- How do I merge vector layers and keep them vector?

Discussion in 'Photoshop' started by Morris, Aug 24, 2006.

  1. Morris

    Morris Guest

    Hi,

    I recreated an old logo via line art in Photoshop CS2 by using anchors. The
    thing is, each item of the logo was placed in a different layer.

    I would like to apply a gradient on the logo, but I'd like the gradient to
    be uniform across the WHOLE logo - not reset at the top of its individual
    parts (layers). For that to work the way I want it to, all of these layers
    need to be merged into one. But doing so converts it to pixels. I want it to
    remain vector-based.

    So I guess my question is... can I merge 4 line art layers into one and have
    it remain line art? Someone once mentioned copy-pasting the anchors but
    that's tedious if we're talking about 50+ layers of line art.

    Thanks.
     
    Morris, Aug 24, 2006
    #1
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  2. Morris

    jdoe Guest

    Never tried anything like this myself but couldn't you use the layer
    effects to add a gradient with the same settings for each layer or,
    baring that, put a gradient layer over all the others and then mask it
    to fit? you should be able to created a vector based mask right?
     
    jdoe, Aug 24, 2006
    #2
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  3. Morris

    Morris Guest

    Imagine a word, any word, in bold letters and tilted diagonally.

    Apply a gradient filter on each letter. Then merge all the letters and apply
    the same gradient effect to the merged layer. Not quite the same effect, is
    it? The latter is a constant, fluid gradient... no stop-and-go. No "reset"
    of the gradient at the top of every letter.

    That's what I'm trying to do... except I want to keep my line art as line
    art. :( But I don't think Photoshop lets you merge line layers without
    converting them to pixels.
     
    Morris, Aug 24, 2006
    #3
  4. Morris

    tacit Guest

    No can do, sorry.

    You are using the wrong tool for the job, and inviting frustration,
    problems, and wasted effort. Why aren't you doing this in Illustrator?
    It's a piece of cake in the right program. :)
     
    tacit, Aug 25, 2006
    #4
  5. Morris

    Aaron Guest

    First of all, you should have used Illustrator.

    But, since you haven't, let's come up with a solution for you. If you
    have multiple shape layers and you want a gradient to fill the entire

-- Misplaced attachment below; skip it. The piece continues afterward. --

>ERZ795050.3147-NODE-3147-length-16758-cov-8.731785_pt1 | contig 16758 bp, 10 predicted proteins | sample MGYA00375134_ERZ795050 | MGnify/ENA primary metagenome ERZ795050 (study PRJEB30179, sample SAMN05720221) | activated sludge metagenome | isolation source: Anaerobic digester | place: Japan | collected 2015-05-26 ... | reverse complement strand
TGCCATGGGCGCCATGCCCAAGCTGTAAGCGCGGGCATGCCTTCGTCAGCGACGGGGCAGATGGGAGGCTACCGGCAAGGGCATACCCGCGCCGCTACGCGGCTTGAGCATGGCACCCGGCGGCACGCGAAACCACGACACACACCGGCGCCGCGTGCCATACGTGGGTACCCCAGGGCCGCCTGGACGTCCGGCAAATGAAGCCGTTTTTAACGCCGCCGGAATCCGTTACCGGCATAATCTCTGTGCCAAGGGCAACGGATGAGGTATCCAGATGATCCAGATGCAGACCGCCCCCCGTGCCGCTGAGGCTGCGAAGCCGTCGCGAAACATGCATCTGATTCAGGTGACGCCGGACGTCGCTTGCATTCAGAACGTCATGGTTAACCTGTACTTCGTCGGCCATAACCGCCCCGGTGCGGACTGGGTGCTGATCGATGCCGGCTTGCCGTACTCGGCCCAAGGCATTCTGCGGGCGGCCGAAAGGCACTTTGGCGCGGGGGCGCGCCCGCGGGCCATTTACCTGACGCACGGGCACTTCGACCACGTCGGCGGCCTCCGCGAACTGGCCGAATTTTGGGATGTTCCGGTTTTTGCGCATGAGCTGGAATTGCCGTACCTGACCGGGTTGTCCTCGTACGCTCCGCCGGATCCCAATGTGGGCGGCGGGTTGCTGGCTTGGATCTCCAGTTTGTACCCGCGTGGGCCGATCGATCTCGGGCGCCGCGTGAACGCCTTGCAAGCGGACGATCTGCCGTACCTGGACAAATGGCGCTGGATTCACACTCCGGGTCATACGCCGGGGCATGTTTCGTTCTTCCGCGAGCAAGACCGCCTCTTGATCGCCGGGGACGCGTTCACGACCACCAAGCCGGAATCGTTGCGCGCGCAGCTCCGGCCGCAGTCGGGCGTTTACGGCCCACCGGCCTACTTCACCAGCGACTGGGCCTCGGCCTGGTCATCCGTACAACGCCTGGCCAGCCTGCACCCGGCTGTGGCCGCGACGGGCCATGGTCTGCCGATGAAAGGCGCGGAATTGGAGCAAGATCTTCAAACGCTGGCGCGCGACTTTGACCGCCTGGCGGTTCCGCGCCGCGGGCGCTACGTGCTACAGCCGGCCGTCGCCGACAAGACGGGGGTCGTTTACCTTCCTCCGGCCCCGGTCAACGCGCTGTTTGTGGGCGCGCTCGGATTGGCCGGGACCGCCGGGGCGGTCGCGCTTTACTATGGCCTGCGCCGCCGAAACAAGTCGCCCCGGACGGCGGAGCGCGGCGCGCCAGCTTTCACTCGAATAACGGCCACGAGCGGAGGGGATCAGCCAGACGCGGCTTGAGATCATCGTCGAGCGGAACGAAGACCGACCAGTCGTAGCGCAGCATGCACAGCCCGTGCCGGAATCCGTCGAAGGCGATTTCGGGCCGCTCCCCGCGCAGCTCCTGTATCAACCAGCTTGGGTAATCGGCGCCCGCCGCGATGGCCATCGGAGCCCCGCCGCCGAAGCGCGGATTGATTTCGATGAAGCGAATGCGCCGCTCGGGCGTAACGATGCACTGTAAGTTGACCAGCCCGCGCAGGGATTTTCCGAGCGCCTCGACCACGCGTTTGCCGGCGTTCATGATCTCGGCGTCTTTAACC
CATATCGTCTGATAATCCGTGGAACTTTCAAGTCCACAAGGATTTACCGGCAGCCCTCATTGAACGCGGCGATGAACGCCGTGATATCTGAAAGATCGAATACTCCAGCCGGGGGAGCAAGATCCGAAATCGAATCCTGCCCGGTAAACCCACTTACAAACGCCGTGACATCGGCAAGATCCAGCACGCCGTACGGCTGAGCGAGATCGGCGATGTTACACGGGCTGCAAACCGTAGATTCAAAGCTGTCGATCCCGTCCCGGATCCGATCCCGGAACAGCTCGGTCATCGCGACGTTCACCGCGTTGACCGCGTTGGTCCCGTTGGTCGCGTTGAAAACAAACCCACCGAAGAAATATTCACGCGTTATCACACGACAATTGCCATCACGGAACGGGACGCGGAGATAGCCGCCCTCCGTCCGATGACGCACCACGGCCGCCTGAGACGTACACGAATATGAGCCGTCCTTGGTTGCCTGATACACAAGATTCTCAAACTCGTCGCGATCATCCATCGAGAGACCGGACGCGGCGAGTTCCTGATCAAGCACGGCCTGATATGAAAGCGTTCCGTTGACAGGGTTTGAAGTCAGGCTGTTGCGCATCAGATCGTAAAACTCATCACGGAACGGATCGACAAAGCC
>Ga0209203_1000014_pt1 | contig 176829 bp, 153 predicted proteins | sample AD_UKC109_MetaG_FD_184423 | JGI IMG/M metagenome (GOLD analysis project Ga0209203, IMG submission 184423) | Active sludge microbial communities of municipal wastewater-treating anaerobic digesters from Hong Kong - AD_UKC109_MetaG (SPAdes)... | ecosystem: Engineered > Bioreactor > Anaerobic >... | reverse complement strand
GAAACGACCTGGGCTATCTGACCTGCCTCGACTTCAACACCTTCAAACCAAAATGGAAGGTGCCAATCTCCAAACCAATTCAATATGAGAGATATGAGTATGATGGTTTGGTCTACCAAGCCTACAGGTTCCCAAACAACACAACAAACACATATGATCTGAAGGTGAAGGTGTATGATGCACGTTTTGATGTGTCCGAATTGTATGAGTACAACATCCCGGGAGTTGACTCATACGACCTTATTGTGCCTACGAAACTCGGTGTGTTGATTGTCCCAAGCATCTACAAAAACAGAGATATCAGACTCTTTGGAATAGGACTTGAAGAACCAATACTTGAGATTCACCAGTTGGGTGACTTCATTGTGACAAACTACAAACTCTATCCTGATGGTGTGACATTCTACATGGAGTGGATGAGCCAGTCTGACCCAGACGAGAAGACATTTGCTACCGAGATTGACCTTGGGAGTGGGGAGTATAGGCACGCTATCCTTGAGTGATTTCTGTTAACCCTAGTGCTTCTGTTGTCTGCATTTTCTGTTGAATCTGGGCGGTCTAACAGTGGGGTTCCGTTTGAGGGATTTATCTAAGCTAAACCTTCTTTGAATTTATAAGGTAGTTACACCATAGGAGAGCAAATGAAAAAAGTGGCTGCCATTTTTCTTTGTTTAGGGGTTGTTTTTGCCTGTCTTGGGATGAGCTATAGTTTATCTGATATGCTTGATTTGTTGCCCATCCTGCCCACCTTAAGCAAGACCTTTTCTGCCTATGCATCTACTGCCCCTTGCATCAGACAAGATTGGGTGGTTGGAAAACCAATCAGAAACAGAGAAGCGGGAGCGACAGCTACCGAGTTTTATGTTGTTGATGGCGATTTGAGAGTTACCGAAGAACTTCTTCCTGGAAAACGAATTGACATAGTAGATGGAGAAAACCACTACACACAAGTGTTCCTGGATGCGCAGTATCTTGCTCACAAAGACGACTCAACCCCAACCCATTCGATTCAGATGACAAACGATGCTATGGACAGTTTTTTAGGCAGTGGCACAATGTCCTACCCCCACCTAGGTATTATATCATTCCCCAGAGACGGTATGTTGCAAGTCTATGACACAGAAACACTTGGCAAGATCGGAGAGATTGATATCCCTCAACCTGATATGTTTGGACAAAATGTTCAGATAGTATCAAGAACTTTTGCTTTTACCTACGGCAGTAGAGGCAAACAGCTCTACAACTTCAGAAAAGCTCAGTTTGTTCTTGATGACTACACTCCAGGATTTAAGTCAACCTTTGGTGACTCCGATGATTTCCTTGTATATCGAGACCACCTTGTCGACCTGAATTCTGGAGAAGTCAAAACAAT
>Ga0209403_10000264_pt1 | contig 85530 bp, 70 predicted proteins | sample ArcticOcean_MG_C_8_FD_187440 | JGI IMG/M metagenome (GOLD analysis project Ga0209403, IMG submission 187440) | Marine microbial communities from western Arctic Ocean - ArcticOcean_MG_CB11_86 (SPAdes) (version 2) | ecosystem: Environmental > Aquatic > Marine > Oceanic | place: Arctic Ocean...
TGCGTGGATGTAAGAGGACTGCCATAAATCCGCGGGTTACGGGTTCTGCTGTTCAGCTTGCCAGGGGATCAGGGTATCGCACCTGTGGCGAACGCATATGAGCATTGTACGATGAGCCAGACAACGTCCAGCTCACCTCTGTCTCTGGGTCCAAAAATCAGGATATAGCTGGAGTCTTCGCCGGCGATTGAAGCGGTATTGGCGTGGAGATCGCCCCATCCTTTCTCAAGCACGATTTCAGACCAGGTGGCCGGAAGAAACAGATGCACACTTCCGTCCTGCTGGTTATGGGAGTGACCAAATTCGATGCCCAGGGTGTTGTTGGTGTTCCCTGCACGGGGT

combined shape, do this:

    1. Create a new layer. Make sure this layer is the active (selected)
    layer.

    2. Hold Command (PC: Control) and click the first shape layer's vector
    mask thumbnail (the one that looks like the shape).

    3. Hold Command (PC: Control) AND Shift, and click each of the other
    shape layers' vector mask thumbnails in turn. The selection will grow to
    include each new shape portion.

    4. Gradient to your heart's content.

    This is a compromise because 1) you keep your vector layers so you can
    edi them later, but 2) you'll have to repeat this process each time to
    create the gradient version.

    If you suspect you'll be doing many tweaks, I would suggest filling an
    entire new layer with the gradient and then performing the selection
    method I outlined above and using the selection to create a layer mask
    on the gradient layer. That way, if you re-do the process, you can
    delete the mask, re-select the layers, re-create the mask, and the
    gradient will be in its original orientation.

    Again, this is really a workaround for not having built the shape in
    Illustrator to begin with, or at least changing the shape layer mode to
    "union" before drawing the other shapes so that they would be combined
    on the same layer.

    Read the Photoshop CS help for more information on using union,
    intersect, subtract, etc., when drawing shapes in shape layers.

    --
    Aaron

    "Mankind are greater gainers by suffering each other to live as seems
    good to themselves, than by compelling each to live as seems good to the
    rest." -- John Stuart Mill
     
    Aaron, Aug 25, 2006
    #5
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